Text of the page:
He was cast as "Colonel Lethbridge-Stewart" in Doctor Who (1963) by director Douglas Camfield, who himself had served as an officer in the British Army.
Although he played a senior officer in many episodes of Doctor Who (1963), Courtney was actually just a private during his period of service in the British Army. His performance in the role of Brigadier Lethbridge-Stewart was considered so convincing that real-life army officers made it known to the production office how much they related to his performance.
He was voted best actor of the 26th season by Doctor Who Magazine readers for Doctor Who: Battlefield: Part One (1989).
He finally appeared with Colin Baker's incarnation of the Doctor for a brief scene in the 1993 charity special Doctor Who: Dimensions in Time (1993).
He worked with every actor to play the Doctor in Doctor Who (1963), Doctor Who (1996) and Doctor Who (2005) except for Christopher Eccleston and Matt Smith. He worked with William Hartnell, Patrick Troughton, Jon Pertwee, Tom Baker, Peter Davison and Sylvester McCoy in numerous episodes of Doctor Who (1963) from 1965 to 1989 and with Colin Baker, Paul McGann and David Tennant in numerous Big Finish audio dramas from 2000 to 2003.
Along with Patrick Troughton, he was one of only two actors to play the same character (his was Brigadier Alistair Gordon Lethbridge-Stewart) in Doctor Who (1963) in the 1960s, 1970s and 1980s.
He was the only Doctor Who (1963) actor to attend the funeral of Anthony Ainley - who played the Master on the series from 1981 to 1989 - in May 2004.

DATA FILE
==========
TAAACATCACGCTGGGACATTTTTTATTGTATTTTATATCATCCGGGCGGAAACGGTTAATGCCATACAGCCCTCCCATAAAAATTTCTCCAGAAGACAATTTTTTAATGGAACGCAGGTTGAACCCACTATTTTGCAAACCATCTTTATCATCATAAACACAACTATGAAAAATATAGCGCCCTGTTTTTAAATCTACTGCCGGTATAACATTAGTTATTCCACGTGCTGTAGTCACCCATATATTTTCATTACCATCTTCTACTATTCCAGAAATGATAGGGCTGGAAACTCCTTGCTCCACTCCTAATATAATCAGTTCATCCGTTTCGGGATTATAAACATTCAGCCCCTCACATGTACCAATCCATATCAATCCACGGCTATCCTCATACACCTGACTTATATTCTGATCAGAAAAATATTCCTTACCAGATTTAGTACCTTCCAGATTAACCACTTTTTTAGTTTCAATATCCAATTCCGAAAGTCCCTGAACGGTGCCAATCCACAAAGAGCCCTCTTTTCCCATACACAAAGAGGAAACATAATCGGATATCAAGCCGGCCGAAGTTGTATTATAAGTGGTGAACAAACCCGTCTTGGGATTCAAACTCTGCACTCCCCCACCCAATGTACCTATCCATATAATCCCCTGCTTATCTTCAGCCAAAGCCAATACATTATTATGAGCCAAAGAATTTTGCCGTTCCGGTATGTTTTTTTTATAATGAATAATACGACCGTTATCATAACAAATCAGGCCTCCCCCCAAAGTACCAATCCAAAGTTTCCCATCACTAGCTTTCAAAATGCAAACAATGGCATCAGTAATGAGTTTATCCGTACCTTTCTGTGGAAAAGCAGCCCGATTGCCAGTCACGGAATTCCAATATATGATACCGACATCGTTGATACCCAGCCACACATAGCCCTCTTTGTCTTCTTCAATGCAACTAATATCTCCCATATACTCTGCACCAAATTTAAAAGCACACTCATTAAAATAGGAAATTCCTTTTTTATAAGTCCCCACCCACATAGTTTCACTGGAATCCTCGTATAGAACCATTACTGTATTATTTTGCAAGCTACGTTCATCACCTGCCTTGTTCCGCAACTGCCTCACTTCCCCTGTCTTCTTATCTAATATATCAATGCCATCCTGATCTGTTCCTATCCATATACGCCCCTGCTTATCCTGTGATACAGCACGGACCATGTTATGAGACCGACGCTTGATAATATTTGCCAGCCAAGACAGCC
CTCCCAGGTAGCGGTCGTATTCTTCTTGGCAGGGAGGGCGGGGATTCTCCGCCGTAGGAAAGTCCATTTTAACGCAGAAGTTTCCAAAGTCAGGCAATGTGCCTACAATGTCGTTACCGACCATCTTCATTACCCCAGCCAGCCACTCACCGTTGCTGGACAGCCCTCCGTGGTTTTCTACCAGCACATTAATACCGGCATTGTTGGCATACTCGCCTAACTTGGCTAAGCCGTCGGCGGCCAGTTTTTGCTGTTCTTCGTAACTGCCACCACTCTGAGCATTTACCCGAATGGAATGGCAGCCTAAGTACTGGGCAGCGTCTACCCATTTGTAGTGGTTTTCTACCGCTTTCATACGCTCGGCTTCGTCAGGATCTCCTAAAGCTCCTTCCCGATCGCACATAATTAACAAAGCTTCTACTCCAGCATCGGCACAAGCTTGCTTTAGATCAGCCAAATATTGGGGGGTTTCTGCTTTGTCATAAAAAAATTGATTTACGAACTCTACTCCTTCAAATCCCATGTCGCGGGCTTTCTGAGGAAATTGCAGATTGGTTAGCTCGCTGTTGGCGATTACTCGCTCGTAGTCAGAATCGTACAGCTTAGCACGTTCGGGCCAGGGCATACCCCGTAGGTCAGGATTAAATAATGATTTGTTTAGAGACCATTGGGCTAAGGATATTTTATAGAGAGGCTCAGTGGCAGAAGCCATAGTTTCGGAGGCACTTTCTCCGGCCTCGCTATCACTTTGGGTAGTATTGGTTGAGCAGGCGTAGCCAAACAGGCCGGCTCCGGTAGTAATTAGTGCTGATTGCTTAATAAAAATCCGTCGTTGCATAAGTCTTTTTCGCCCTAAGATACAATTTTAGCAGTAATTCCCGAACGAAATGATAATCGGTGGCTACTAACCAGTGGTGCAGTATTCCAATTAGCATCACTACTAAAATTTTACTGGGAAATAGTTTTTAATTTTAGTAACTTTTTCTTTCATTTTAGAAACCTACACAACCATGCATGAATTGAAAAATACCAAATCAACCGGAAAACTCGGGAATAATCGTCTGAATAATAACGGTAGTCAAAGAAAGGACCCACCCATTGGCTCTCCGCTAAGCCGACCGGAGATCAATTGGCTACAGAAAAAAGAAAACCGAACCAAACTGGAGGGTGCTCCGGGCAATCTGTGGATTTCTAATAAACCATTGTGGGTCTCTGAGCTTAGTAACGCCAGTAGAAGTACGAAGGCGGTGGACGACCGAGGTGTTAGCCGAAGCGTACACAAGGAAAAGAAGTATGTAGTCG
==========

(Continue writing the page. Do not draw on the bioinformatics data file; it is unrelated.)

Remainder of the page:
He was considered for for Dr. Armstrong, Sir Percy Heseltine and The Pathologist in Lifeforce (1985).

Personal Quotes (5)

Working with Bill Hartnell (William Hartnell) was interesting. He was towards the end of his time as the Doctor and I think he was getting a little tetchy because he wasn't a particularly well man, but he seemed to like me. But the funny thing was, he said 'You're with the wrong agent, Nick, I'll put you with mine', and I didn't work for a year.
[on Doctor Who (2005)] The technology's wonderful - they've a damn sight bigger budget than we had. There are some good performances. Great ideas. But I think where it loses out is in doing a whole story in 45 minutes. It appears too rushed and has what I call the "restless camera".
When I look back on my career, I think I might have done more classical work, but I jolly well don't mind. A friend who's done a lot of that said, "Yes, but look, you're rich." Which is kind of true.
[on Doctor Who (2005)] The programme's very, very different from what it used to be anyway. It's all a bit rushed sometimes. It's a heck of a lot to get in in three quarters of an hour, the whole story. In the old days, it used to be half an hour every Saturday for four Saturdays, or six Saturdays, so it does all seem to be a bit of a rush. In fact, it leaves me rather gasping for breath sometimes.
[in 2008] I think people's attention span is more limited than it used to be.